After telling Chilean airline LAN that it had to vacate its hangar in the Jorge Newbery airport in Buenos Aires, Argentina has tried to make amends with its neighbor by assuring that LAN can still fly from Argentina.
LAN protested the decision, based on an executive order by the airport authority requiring that all facilities belonging to the domestic airport are to be used exclusively by state-owned airlines -- which the Chilean company took as a direct attempt to penalize them in favor of government-owned Aerolineas Argentinas.
In a statement released by the Argentinean Port Authority, the government said that the obligation to give back the space does not affect the company’s flights within the country. “LAN will be able to keep its operations from and to the Aeroparque Metropolitano [Jorge Newbery Domestic Airport] in Buenos Aires, without compromising the safety of flights and employment,” read the statement.
The controversy began on Wednesday, when the Argentinean authority told the Chilean airline that it had ten days to vacate the hangar at the domestic airport that it had been using for seven years. LAN, a unit of LATAM Airlines Group SA (NYSE:LFL), Latin America's biggest airline, replied that it would seek a court injunction to stop the eviction, and threatened to pull its flights from Argentina altogether.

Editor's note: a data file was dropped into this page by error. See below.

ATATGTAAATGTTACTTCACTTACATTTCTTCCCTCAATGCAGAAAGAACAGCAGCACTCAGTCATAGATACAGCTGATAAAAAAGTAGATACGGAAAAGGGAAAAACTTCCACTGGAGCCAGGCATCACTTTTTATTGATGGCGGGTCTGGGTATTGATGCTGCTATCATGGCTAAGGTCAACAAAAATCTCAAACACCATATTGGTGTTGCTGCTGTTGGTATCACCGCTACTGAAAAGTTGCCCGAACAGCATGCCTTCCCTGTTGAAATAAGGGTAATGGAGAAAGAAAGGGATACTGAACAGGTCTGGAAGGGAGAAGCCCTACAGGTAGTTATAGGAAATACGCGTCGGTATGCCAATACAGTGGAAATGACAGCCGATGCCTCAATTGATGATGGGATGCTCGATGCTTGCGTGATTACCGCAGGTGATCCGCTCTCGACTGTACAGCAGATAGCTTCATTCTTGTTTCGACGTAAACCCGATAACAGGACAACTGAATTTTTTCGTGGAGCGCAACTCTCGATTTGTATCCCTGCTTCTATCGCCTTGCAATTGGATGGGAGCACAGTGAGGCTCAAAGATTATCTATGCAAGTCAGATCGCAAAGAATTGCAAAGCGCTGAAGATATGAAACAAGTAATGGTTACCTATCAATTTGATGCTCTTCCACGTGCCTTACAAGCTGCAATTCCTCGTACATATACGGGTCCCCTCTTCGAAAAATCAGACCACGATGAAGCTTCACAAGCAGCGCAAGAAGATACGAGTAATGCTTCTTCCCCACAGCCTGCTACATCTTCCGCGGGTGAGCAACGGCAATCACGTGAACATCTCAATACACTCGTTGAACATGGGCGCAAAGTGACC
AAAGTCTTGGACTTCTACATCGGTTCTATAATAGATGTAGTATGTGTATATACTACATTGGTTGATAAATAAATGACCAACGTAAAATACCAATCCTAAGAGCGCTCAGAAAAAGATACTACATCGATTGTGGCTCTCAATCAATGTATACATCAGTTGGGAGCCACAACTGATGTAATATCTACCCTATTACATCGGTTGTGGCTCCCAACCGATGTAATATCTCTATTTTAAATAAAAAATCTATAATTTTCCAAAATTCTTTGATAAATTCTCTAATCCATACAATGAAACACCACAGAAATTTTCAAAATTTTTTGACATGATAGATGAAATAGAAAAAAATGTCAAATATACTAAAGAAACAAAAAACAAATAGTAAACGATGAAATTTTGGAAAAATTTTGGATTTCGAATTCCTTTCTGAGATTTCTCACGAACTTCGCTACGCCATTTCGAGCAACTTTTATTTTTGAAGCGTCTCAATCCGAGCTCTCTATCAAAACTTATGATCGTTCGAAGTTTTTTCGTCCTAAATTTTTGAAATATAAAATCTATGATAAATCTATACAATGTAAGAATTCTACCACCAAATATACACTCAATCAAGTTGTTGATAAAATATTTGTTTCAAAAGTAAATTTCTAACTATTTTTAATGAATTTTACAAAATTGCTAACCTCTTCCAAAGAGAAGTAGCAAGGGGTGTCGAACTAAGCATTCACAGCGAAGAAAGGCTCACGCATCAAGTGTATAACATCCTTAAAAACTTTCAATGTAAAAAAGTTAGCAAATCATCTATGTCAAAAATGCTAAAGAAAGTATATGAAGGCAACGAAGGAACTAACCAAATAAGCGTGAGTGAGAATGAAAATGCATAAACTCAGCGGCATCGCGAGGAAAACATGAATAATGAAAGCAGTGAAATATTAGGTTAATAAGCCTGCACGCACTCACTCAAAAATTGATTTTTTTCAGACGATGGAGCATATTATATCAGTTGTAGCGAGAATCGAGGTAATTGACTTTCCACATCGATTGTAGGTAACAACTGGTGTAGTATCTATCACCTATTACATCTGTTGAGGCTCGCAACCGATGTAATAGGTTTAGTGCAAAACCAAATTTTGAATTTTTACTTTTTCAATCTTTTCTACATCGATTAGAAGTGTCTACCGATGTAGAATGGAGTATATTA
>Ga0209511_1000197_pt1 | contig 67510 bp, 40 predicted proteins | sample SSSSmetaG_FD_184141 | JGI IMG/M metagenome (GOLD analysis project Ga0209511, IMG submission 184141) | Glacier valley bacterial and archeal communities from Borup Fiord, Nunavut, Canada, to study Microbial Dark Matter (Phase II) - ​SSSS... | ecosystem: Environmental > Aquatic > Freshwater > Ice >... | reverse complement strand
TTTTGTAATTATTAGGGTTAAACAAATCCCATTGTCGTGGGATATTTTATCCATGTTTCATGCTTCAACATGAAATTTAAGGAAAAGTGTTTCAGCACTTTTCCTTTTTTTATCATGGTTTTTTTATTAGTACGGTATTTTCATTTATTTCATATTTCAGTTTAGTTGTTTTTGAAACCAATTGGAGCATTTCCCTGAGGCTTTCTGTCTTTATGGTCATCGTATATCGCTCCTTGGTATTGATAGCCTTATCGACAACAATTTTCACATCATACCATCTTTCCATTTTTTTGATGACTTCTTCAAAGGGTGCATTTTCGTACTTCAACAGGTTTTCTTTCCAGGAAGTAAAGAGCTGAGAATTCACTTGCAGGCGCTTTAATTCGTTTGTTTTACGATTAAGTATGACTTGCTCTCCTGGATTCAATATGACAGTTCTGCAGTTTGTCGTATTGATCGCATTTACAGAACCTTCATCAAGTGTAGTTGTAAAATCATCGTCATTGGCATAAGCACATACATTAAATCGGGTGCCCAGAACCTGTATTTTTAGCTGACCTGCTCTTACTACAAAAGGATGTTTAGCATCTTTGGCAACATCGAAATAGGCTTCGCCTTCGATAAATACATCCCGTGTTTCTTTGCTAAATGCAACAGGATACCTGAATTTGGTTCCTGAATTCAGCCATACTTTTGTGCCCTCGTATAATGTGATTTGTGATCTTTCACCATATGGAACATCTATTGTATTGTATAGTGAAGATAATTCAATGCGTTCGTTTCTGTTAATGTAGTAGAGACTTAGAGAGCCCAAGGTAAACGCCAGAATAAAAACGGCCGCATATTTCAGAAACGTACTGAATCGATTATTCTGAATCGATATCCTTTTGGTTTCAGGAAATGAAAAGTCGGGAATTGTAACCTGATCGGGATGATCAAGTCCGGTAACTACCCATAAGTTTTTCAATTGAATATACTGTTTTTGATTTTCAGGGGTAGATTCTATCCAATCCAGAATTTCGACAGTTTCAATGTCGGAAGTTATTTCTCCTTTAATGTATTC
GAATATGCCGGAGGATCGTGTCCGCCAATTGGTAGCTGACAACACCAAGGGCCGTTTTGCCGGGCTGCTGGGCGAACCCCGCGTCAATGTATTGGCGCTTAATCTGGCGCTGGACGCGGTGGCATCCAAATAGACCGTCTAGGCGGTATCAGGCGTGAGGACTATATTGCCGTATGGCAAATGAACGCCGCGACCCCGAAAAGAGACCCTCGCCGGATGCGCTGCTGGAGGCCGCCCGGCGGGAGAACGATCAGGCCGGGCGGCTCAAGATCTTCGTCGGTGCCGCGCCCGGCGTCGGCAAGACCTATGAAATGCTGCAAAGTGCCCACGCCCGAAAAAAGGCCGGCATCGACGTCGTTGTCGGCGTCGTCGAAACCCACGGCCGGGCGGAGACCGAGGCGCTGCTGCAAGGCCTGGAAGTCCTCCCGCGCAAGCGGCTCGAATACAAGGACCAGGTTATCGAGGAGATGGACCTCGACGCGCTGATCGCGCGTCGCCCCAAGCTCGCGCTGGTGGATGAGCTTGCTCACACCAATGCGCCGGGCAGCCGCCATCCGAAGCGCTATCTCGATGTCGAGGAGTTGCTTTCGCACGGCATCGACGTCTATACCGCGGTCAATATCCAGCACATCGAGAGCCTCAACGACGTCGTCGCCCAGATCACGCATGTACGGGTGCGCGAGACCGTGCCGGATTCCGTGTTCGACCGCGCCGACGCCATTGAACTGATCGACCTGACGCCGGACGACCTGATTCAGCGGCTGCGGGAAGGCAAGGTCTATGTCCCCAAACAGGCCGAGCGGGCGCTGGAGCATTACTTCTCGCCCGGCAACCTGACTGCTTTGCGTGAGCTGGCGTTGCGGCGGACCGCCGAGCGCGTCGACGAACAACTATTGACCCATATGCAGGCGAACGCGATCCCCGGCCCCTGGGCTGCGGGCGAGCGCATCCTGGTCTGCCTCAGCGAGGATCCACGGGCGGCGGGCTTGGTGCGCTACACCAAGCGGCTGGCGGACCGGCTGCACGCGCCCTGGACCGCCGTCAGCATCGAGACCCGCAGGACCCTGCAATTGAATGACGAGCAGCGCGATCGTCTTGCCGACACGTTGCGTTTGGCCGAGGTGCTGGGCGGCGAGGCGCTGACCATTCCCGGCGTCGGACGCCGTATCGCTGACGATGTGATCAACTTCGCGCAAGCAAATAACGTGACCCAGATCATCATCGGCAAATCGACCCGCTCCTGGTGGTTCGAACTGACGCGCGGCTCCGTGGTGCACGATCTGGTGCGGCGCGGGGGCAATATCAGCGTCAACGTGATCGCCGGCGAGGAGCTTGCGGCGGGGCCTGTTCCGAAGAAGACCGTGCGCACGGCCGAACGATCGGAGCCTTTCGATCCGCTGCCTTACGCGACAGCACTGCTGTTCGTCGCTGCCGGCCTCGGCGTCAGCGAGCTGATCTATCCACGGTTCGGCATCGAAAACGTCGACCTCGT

Argentina replied that LAN could move its services to the other Buenos Aires international airport, the much more distant Ezeiza, but the airline refused. The quarrel got to the Chilean government, which has been trying to clear the air with its Argentinean counterpart.
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Meanwhile, as the two Latin American countries work towards settling their differences, Spanish airline Air Europa is eyeing how to exploit them, by finding a foothold in the rapidly expanding Latin American air transport market, one of the fastest-growing in the world. Chairman Juan José Hidalgo wants Air Europa to be a real alternative to Iberia, Spain’s biggest airline, within the next two years, as reported by Spanish newspaper Expansión. Iberia is a unit of International Consolidated Airlines Group (LON:IAG), which also owns British Airways.
“Our job is to have as many flights to as many destinations as Iberia does in Latin America,” he told Spanish news agency EFE while on a visit to Venezuela. Brazil, in particular, is an attractive market for the company. “We are planning on reaching São Paulo around Christmas, and Rio de Janeiro by March 2014 -- right on time for the World Cup,” said Hidalgo.